In my time training as a communications intern at the League of Women Voters, I was posed with two daunting questions. What change would you like to see in the world? How can you embody that change?
I’ve always been the type of person to ask questions – to ask how the world could be, or why it is the way it is. My mom reminisced to me about how even when I was a baby, I would pester her with an endless stream of whos, whats, whens, wheres, and hows. So when faced with the questions above, I knew right away what type of change I wanted to see in our world: I want to see the world change into a place where diverse voices are celebrated. And I will embody that by stepping into my own power.
Yesterday, I sat with the League of Women Voters as we wrote a press release responding to the Supreme Court's decision striking down Affirmative Action. This decision, to me, signals a change in American perspective. It implies that when it comes to racial equity in higher education, we're now at an even playing field; yet that could not be even farther from the truth. In 2021, only 23% of Latinos and 26% of Black Americans aged 25-29 had a bachelor’s degree, compared to 45% of white Americans in that age range. Additionally, the leadership in higher education institutions lacks racial diversity, with only 11% of not-for-profit institutions and 1% of R1 institutions (a subset of institutions that grant doctoral degrees and conduct research) matching the racial representation of the United States.
To say minorities are equally represented in our education system is a grave misunderstanding of reality. I found myself asking why – why would such a decision be made in the nation's highest Court? How could anyone with any sense agree to dismantle such an important asset to students of color? I found no answer.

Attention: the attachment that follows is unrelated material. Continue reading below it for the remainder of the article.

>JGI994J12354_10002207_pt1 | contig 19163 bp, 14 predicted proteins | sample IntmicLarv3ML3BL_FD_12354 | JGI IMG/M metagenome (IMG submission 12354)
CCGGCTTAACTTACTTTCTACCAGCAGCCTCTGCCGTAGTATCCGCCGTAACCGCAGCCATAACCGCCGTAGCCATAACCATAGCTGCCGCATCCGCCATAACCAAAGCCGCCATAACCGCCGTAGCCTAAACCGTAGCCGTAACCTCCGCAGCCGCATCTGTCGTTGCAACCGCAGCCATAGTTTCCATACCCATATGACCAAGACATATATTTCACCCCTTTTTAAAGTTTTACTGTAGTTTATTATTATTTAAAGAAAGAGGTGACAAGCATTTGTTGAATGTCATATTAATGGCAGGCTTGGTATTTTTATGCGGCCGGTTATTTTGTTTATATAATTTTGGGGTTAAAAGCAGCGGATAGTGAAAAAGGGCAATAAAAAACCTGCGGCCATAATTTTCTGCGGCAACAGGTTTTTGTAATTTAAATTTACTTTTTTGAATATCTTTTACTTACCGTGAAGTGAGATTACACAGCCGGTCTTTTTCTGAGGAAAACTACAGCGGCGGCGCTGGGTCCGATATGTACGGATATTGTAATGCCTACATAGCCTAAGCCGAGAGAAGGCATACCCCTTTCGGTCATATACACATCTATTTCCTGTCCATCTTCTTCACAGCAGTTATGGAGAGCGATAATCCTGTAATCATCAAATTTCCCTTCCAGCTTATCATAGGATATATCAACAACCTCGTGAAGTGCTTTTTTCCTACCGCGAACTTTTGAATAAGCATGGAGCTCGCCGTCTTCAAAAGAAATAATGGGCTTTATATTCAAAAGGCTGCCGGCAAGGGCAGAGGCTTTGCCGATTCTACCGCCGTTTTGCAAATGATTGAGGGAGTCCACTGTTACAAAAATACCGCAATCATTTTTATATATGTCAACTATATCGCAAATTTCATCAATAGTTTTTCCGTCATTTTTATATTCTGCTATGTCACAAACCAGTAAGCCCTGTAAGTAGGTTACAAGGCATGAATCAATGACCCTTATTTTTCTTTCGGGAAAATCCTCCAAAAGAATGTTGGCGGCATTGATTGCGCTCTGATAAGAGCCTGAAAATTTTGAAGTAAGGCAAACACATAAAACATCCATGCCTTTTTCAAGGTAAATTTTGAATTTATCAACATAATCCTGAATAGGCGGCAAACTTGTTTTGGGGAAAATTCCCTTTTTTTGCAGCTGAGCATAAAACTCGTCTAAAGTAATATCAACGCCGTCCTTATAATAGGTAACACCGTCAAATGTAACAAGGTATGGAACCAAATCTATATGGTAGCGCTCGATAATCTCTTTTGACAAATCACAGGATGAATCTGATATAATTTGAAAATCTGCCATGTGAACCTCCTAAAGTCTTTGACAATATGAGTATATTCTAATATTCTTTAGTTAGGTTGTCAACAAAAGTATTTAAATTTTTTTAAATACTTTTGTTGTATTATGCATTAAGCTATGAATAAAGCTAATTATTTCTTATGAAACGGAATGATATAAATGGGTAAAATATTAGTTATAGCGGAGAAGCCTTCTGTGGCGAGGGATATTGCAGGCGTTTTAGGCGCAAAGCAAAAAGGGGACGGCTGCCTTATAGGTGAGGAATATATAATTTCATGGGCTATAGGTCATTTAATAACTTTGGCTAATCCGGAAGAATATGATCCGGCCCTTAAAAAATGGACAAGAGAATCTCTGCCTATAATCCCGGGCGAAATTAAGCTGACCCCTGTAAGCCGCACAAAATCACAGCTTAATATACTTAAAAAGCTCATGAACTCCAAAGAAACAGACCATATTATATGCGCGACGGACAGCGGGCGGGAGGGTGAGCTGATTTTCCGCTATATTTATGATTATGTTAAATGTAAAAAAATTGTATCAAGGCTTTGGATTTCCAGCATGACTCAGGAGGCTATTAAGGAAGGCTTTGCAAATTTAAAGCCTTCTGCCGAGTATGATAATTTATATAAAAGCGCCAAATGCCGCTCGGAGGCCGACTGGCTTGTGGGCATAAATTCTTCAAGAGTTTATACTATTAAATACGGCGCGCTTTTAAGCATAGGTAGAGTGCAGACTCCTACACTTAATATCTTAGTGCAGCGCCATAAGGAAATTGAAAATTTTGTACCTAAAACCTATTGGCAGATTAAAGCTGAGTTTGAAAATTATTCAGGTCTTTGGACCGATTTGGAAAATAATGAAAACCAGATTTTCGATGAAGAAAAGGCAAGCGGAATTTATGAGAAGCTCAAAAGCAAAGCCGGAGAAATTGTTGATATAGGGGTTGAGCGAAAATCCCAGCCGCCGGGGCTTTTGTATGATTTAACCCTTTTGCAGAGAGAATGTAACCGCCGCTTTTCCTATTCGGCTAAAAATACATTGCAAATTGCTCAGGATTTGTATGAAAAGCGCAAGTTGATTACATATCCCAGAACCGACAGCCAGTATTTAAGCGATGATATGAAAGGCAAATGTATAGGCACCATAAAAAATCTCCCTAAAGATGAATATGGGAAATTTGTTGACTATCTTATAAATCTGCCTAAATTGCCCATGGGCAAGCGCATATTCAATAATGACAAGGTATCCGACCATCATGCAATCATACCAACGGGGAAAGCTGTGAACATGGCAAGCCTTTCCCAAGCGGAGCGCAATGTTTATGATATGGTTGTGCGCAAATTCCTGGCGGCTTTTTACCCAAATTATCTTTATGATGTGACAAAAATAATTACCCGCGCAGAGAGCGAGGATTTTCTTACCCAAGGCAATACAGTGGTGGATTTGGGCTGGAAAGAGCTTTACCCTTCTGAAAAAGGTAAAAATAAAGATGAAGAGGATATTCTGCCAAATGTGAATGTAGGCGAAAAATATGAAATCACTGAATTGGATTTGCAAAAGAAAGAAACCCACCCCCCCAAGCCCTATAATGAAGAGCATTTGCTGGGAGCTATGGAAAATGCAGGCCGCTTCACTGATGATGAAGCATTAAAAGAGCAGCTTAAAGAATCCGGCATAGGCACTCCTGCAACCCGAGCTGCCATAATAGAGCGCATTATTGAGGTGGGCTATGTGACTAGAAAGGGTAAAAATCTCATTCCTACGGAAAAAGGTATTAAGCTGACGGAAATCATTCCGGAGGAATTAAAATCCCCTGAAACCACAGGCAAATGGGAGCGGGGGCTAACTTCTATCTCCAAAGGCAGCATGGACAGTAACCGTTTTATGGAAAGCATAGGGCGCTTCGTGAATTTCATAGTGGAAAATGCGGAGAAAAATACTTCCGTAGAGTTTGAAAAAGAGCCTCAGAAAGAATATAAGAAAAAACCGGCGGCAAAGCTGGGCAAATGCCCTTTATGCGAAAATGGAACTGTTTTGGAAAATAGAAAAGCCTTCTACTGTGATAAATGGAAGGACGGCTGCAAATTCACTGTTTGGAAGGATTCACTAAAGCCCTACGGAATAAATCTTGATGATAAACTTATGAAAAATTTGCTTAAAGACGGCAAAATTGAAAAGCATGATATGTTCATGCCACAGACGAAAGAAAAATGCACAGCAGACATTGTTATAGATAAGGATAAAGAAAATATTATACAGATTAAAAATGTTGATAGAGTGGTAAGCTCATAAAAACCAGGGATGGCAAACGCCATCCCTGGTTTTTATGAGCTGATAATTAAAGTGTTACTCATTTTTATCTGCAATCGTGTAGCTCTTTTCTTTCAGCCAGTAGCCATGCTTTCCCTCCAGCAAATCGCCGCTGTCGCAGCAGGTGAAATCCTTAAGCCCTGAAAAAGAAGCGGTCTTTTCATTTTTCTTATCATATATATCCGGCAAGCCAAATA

The same had happened just a year prior with the overturning of Roe v. Wade. Then and now, I realized that there needs to be a louder collective voice – a chorus of people willing to challenge oppressive decisions, demand an explanation, and shine a light on the true reasoning behind these choices. To make that happen, I knew there also needed to be a change within myself.
To embody this change, I know I must become unapologetic in who I am as a person – something that I've been learning to do ever since I left for college. It has been a difficult change for me, especially with my background coming from a predominantly white school where I was often worried about fitting in and not to disrupting the status quo. Instead of blending into the background as I did then, I know now that I need to take up space in a room without worrying whether I am "too much." That my voice is just as important as the loudest ones, so long as I have courage and conviction in what I am saying, I want every soft-spoken, underestimated woman, every woman of color, and every person who has felt marginalized or lesser-than to realize the power in their voices and in their stories. And I want to model that in my own actions and activism.
Every day, I push myself just a bit more outside my comfort zone, and every day, my voice grows just a bit more. Working with the League of Women Voters has opened my eyes to what the world could be and how it could be so. My colleagues at the League are a group of fearless people who have banded together to make themselves heard in a world that seeks to silence them more and more. I've been so lucky to work with them because not only have they taught me about the political world, but they've taught me about myself. Though I'm a long way to go from being fearless (no one is truly ever without fear), I'm gaining the courage to make myself heard and to make the change that I want to see in our world.
The Latest from the League
As a law student, some of the most valuable experiences you will have are through internships. Internships provide law students with the opportunity to apply the knowledge they have built in school to gain insight into day-to-day life as a legal professional.
1. Sign the League of Women Voter’s Petition
On May 16, 2023, Mary Roche volunteered as a poll worker in her county for Pennsylvania’s municipal primary election. She'd recently joined her local League, and by volunteering, she learned more about everything poll workers do to keep our elections running smoothly and ensure that every voice is heard.